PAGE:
Biodiversity is important for several reasons. Firstly, a healthy ecosystem means good quality and variety when it comes to things like food, water and air.
However, as the temperature of the Earth gets warmer and the weather gets more unpredictable (otherwise known as climate change), fewer plant and animal species can survive.
Improving biodiversity is another important environmental benefit of cycling. As cycling generates less noise and air pollution and emits fewer gases that contribute to global warming, it also protects green spaces and the wildlife that exists within them.
Over time, switching your car journeys (again, particularly the shorter journeys) for cycling reduces the need for surfaces to be paved for vehicles. This even includes areas you might not have otherwise considered – like your front drive, for example.
Fewer paved surfaces mean more green spaces by default. So, by cycling, you’re doing your bit to boost biodiversity and protect that precious, natural greenery.
Cycling reduces the need for deforestation
Heavily linked to the earlier notion of protecting green spaces, the issue of deforestation is one of the largest, ongoing issues regarding land use – not just here in the UK but globally, too.
By definition, deforestation is the action of clearing a wide area of trees or forest. These spaces are often then industrialised, which, for reasons discussed previously, can have devastating impacts on the environment.
For a start, the very building and construction of an industrial site involves vehicle transportation and the use of non-eco materials. Then, once in operation, sites often burn fuel and emit all sorts of harmful substances into the atmosphere. Not to mention the additional noise and air pollution from importing and exporting goods.
However, if more people chose to cycle instead of drive, there’d be a bigger case for keeping these green, cycle-friendly spaces alive. Long term, there’d also be less of a need for metal production to help build cars.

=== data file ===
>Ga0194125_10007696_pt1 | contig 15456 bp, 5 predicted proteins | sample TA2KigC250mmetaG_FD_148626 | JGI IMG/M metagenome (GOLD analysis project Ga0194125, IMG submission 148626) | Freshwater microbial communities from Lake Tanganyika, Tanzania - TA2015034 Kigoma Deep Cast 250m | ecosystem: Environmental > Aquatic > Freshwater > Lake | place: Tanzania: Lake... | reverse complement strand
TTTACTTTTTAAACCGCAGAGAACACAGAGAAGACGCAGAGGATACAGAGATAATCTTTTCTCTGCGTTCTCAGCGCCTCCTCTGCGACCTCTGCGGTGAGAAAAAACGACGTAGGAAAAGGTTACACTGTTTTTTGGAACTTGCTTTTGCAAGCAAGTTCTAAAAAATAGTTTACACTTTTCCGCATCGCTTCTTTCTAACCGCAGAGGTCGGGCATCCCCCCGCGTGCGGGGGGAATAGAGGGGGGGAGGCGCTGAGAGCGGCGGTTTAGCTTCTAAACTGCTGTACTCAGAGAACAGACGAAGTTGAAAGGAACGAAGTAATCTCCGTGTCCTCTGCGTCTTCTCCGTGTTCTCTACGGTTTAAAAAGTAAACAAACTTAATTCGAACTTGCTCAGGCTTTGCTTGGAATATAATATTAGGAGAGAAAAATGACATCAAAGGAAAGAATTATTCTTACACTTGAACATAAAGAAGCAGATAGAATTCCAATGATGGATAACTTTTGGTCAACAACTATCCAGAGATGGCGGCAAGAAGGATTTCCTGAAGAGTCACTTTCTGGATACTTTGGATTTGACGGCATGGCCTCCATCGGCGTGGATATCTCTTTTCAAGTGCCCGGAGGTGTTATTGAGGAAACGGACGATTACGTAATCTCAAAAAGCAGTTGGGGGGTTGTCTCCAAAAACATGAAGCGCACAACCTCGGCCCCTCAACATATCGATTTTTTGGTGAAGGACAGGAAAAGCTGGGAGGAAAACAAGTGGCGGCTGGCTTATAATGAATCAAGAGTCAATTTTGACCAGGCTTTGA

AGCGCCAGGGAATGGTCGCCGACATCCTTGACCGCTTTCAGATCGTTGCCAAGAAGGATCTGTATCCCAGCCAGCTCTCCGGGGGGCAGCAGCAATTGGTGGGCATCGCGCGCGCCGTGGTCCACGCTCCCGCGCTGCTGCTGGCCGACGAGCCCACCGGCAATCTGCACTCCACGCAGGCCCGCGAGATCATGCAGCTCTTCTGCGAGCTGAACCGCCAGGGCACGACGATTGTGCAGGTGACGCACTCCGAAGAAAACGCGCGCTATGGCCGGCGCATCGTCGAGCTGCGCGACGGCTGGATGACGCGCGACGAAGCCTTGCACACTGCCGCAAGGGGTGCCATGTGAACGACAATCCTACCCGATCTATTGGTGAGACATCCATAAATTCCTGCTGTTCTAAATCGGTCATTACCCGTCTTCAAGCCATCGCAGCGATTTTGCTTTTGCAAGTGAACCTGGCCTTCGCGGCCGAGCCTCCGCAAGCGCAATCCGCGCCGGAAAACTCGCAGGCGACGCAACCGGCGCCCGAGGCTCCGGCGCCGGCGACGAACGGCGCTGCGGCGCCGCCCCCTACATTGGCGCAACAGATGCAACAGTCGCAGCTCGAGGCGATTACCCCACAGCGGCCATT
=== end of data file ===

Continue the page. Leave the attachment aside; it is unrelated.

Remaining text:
The metals used in car production often need to be mined from the Earth – a process that often requires deforestation to work.
Can you see how it’s all linked?
Cycling helps to reduce global warming
Cycling has been long-established as part of the solution for a low-carbon, greener future for the planet. And if you weren’t quite sure why before, you certainly are now after reading this blog.
There’s little doubt among scientists and environmental experts that human activity contributes massively to global warming. But the good thing is that, as humans, we also have the power to enact positive change.
According to data from Cycling UK, just 6% of urban passenger miles are from cycling. However, it’s estimated that increasing this to 11% by 2030 and 14% by 2050 could cut CO₂ emissions from passenger transport by 7% and 11%, respectively.
In fact, research also suggests that if people in England cycled as much as people in the Netherlands, there’d be around two million fewer car commuters on the road. In theory, this would reduce the UK’s CO₂ output by an average of more than 1,500 tonnes a year.
So, what are you waiting for?
As we’ve discussed, cycling comes with a heap of environmental benefits. But before you head out on a ride, you also need to make sure you have the right bike insurance.
Specialist bike insurance protects you from injury or claims that might be made against you and your bike in the event of theft, damages, or if it’s stolen (providing you report it to the police within 24 hours).
At Cycleplan, we provide equipment cover for a range of bikes and accessories up to the total value of £30,000. We also offer personal accident cover and public liability, among other additional policies.